The efficient and polite waitress at the Tea Room told me this intriguing cube-shaped teapot is not an antique, but rather is part of a complete service that is for sale in the nearby gift shop. These delightful blue-patterned pieces are imported from Thailand. The pot alone is about 30 Euro, a most reasonable price. You don’t see many teapots made in the shape of a cube. Note the Zen-like brass handle and the circular mandalla of a lid.
As for the broad green leaves of the vine growing above the railing near the table, well, they’re Solandra Maxima, also known as chalice vine, cup of gold, goldcup vine, and golden chalice vine.
“How do you spell that?” I asked, pen poised above the page of my notebook. As the waitress patiently recited the Latin letters, I scribbled.
“When in bloom the flowers of this vine are shaped like a chalice, six to ten inches long, flaring open to four to seven inches across,” she continued. “The five lobes of the corolla are reflexed, and each lobe is marked with a narrow purplish brown ridge on the inside. These exotic blossoms start out yellow and turn to a rich, dark gold as they age. They are fragrant, especially at night, with a scent reminiscent of coconut.”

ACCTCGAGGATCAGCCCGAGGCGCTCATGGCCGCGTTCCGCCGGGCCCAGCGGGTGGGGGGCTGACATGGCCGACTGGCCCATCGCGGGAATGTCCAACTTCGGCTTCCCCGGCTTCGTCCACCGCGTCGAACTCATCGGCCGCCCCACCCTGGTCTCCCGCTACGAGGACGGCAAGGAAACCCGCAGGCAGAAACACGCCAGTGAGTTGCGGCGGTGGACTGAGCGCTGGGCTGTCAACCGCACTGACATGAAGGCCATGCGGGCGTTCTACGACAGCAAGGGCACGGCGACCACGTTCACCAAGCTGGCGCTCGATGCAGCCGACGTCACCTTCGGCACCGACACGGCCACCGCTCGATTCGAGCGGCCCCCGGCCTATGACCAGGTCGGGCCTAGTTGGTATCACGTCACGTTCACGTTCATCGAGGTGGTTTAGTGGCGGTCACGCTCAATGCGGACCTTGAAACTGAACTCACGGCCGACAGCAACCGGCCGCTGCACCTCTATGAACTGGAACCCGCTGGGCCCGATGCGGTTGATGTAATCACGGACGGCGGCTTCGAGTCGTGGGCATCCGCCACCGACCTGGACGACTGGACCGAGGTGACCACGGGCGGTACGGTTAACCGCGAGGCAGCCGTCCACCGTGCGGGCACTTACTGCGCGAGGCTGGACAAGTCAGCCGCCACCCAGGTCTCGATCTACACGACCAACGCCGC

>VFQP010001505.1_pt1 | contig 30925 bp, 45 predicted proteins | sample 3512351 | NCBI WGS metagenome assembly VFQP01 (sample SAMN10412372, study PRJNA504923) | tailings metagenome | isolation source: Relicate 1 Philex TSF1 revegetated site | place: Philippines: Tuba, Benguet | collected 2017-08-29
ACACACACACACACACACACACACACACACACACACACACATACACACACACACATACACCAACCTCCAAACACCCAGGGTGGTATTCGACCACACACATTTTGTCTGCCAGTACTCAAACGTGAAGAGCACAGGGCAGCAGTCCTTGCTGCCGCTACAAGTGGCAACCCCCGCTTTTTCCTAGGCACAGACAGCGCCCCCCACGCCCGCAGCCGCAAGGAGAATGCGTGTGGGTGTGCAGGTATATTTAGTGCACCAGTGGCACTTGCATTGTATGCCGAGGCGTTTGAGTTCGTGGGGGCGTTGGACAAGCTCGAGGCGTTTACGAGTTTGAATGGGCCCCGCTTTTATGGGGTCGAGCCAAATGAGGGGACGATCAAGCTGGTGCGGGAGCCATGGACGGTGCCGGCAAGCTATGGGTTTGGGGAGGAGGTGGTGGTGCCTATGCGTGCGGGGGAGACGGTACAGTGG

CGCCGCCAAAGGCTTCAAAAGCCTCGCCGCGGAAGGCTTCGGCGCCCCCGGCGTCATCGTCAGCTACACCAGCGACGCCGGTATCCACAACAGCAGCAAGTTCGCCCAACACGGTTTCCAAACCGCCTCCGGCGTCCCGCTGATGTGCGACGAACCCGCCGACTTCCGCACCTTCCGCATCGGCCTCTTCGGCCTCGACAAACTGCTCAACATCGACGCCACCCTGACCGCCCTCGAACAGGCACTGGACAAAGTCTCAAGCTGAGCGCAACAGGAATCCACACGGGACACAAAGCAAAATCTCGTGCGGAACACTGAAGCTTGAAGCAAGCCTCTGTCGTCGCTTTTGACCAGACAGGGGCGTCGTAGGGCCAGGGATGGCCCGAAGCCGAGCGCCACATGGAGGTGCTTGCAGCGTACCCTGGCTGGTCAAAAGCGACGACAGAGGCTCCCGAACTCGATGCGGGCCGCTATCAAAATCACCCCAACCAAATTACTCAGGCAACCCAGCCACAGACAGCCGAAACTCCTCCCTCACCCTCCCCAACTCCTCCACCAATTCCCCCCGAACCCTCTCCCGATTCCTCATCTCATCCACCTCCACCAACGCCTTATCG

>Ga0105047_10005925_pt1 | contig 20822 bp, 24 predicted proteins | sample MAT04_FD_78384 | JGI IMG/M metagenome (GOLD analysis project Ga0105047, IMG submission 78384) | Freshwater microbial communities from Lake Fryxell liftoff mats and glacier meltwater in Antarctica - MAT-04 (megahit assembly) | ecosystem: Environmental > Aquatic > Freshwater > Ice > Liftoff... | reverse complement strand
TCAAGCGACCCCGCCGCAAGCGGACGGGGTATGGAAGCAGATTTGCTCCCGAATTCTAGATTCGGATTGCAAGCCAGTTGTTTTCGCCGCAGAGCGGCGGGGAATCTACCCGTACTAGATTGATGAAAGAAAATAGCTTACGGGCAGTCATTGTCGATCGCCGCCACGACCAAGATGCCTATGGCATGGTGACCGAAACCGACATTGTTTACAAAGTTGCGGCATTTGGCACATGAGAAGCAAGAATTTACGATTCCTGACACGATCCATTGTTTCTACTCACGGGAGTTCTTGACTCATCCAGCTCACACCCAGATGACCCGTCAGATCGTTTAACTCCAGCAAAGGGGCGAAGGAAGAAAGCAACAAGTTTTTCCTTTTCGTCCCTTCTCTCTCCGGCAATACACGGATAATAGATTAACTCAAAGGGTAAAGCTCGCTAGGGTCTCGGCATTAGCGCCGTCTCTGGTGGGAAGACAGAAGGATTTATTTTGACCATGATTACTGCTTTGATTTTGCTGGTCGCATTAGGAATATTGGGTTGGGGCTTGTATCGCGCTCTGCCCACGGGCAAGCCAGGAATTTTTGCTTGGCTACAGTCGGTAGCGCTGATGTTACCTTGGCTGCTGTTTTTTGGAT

The erudite waitress went on to say that these thick and woody rope-like vines may run for more than 200 feet, clinging with aerial rootlets and scrambling over everything in their way.
“Fascinating,” I said.
“Shall I pour?”
“By the way,” she said, smiling. “You must not eat the leaves of this vine.”
I nodded my thanks for her warning-in-jest, and after she departed I scribbled in my notebook that there’s a great metaphor here, and doubtless many more in this exotic place. The challenge before me is to try to figure out what they all mean.